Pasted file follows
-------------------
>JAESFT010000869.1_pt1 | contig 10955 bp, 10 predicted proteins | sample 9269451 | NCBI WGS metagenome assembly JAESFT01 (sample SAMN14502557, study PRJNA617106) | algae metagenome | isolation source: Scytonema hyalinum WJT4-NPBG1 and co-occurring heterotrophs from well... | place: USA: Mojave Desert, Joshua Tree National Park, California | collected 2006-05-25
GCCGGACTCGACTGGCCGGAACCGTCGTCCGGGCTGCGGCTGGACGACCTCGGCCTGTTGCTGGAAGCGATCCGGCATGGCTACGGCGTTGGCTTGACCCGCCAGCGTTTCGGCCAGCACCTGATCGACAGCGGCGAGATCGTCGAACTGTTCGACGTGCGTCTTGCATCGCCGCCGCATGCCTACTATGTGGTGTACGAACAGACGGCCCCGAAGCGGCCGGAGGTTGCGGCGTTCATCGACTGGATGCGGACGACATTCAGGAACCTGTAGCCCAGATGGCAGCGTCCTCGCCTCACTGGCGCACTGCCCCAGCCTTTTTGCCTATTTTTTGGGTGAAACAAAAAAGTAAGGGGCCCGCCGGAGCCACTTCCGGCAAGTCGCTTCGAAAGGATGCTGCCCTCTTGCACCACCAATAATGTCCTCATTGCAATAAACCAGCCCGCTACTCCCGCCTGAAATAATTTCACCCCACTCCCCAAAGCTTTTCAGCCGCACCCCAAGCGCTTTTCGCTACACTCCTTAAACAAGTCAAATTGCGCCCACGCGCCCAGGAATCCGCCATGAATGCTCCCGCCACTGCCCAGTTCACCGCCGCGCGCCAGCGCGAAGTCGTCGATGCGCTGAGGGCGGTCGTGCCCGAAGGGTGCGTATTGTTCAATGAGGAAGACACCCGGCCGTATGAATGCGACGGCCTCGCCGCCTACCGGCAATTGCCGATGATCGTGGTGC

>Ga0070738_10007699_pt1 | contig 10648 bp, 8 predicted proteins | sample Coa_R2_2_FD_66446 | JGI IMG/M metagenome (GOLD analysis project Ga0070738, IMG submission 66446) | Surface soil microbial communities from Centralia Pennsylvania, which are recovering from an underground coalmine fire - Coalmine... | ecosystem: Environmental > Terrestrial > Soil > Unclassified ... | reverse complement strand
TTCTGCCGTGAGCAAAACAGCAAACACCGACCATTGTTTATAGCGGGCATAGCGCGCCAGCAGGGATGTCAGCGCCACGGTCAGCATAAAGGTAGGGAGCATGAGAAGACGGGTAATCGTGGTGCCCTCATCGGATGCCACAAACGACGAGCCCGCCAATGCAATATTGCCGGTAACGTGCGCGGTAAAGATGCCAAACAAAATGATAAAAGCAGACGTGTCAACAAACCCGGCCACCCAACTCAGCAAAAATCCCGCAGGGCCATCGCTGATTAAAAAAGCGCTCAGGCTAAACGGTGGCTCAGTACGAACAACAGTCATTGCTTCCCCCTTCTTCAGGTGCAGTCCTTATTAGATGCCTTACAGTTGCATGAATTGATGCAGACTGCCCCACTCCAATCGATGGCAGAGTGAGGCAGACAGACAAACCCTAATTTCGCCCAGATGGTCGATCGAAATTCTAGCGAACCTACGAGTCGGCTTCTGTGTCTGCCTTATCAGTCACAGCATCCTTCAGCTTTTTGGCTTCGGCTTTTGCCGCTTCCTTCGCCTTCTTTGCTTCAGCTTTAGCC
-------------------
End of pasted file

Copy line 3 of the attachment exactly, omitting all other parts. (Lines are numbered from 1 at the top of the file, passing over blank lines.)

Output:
>Ga0070738_10007699_pt1 | contig 10648 bp, 8 predicted proteins | sample Coa_R2_2_FD_66446 | JGI IMG/M metagenome (GOLD analysis project Ga0070738, IMG submission 66446) | Surface soil microbial communities from Centralia Pennsylvania, which are recovering from an underground coalmine fire - Coalmine... | ecosystem: Environmental > Terrestrial > Soil > Unclassified ... | reverse complement strand